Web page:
Nevertheless, bmw also suggest next year they will sell 100000 plug ins up from the 70thou this year.

  • Kip

    I get your point that Ford has responsibility beyond next quarter’s profit and I agree even as a Ford stock owner. But I do need to educate you on one point. The upper great lakes and Detroit are 600 ft (~ 200m) above sea level. So although many American cities may end up beneath the waves due to global warming Detroit is not likely to be one of them.

    • Steve Hanley

      Thank you for that clarification. Apparently my inclination toward hyperbole temporarily overwhelmed my more rational self. Nonetheless, I think I made my point. ; – )

      Thanks for your comment.

  • Mike J

    Aside from the technicalities already pointed out about the Great Lakes and sea level rise, good points, Steve. Ford and BMW could have taken the approach of “there are technical challenges of electric vehicles, such as cost and energy density, that need research and development. But together with academia and governments, we are going to build cost-effective batteries because we understand the world faces a climate crisis that will take everyone’s commitment to solve. And we’re doing this for the future of our children and their children.” Instead, these knobs responded with, “Oh, geez, batteries are expensive and hard to make, and it will cost us, God forbid, quarterly profits.” I hope they go bankrupt after Tesla, BYD, and other companies that have some ethics and foresight take the market from them.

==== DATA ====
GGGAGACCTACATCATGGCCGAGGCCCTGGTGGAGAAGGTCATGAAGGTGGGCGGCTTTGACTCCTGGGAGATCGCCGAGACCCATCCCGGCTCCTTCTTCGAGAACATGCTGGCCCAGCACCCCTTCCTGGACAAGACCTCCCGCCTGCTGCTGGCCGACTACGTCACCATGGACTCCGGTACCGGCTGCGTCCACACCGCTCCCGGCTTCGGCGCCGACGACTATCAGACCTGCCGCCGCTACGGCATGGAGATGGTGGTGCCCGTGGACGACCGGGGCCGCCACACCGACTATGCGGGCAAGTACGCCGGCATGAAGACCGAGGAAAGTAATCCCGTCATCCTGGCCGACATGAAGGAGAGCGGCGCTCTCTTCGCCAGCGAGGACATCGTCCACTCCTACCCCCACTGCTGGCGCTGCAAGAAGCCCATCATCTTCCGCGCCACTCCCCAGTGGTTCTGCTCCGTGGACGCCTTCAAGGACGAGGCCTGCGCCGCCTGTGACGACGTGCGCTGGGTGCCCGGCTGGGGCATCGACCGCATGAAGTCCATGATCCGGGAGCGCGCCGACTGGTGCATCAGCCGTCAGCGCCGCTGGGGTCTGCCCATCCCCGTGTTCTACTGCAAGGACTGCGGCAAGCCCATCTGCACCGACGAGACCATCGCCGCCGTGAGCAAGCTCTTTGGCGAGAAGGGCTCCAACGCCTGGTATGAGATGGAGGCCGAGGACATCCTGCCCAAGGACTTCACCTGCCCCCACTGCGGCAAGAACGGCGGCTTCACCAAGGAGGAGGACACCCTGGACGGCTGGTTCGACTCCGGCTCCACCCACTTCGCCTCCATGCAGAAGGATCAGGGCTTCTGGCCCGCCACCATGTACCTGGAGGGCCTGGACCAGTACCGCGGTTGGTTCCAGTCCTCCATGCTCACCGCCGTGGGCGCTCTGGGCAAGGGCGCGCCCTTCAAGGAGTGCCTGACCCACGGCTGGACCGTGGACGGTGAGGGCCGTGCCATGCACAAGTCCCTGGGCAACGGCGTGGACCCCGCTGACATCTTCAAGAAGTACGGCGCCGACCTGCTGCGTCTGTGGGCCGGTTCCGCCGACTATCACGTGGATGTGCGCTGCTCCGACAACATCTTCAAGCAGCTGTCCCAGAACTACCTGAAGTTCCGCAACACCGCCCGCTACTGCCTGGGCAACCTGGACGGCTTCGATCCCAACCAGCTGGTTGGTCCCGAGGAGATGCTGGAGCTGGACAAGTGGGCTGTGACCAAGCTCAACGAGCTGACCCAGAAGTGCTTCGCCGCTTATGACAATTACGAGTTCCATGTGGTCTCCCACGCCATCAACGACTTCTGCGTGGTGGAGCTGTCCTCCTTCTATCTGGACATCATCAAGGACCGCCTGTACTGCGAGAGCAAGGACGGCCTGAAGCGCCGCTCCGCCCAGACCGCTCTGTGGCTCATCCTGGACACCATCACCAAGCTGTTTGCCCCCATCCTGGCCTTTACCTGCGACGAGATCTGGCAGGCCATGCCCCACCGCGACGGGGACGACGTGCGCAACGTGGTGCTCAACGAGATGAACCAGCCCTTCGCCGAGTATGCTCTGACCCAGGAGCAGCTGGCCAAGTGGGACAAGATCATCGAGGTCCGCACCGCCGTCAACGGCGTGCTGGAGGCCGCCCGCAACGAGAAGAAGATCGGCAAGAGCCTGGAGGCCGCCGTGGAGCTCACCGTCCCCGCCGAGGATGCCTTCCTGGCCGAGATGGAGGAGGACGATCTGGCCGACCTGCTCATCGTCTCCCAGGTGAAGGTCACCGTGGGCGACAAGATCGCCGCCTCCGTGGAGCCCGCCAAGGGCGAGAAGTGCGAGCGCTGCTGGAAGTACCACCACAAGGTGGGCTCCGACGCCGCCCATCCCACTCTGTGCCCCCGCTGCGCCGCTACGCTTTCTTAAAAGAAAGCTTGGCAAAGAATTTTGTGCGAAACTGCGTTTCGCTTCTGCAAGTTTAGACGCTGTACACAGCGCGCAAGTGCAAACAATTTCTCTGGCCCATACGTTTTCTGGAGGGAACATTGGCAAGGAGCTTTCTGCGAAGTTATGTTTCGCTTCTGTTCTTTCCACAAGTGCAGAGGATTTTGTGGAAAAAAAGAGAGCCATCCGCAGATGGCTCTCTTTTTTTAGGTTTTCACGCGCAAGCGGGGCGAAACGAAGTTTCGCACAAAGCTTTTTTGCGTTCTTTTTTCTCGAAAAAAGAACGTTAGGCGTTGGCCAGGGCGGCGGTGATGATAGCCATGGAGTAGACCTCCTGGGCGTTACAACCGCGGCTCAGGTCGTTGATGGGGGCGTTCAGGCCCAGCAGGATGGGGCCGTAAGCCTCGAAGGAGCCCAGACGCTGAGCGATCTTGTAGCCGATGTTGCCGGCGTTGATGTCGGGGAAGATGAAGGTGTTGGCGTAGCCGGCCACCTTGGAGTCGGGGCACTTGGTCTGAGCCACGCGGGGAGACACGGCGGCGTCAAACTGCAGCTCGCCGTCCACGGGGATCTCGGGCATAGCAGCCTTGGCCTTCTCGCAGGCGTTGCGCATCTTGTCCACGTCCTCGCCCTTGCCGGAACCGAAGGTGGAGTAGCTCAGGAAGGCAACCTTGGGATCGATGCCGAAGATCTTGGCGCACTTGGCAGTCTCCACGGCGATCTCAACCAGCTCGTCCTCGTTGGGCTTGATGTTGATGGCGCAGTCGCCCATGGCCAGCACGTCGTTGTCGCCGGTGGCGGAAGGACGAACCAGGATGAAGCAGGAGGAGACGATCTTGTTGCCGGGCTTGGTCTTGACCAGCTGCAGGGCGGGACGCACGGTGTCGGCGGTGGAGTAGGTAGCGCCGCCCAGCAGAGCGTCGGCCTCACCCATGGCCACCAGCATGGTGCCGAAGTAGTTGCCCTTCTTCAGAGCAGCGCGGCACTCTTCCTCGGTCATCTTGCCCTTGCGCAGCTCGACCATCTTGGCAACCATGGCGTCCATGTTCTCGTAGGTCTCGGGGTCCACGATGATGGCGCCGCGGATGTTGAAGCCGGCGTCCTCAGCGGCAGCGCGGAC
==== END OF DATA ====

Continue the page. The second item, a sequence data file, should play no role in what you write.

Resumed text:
• Steve Hanley

      I may never live down the Lake Michigan gaffe, but I do appreciate you sharing your thoughts with us. They pretty much echo my own thinking.

  • Marc P

    “Juraschek says it will take about 7 years to double the amount of energy stored in a battery.”

    Hmmm, for a supposedly dire prediction, I think this would actually be a great accomplishment if it comes true.

    For the same battery size, weight and cost, the Bolt’s driving range, in 2023, will be 400+ miles!

    What’s not to like and be enthusiastic about !

    7 years isn’t that long. It’s about half the length of a Ford F150 generation…

    • Steve Hanley

      I like your attitude, Marc! Too bad many in the traditional car business don’t have your sunny perspective.

    • J_JamesM

      Yeah, that is kind of mystifying. You don’t see an ICE engine halving its size every seven years.

  • Joe Viocoe

    In 2008, there were 12 electrified vehicles offered in the U.S. market and it represented 2.3 percent of the industry,” Fields said in an interview with Bloomberg recently. “Fast forward to 2016, there’s 55 models, and year to date it’s 2.8 percent.”

    Compliance vehicles, only offered by lottery, in a handful of states, for lease only… don’t count!

  • bioburner

    In 2008 there were NO plug in cars offered for sale, ok except maybe the Tesla roadster. Fast forward to 2016 and there are something like 22 of them. I would call that growth.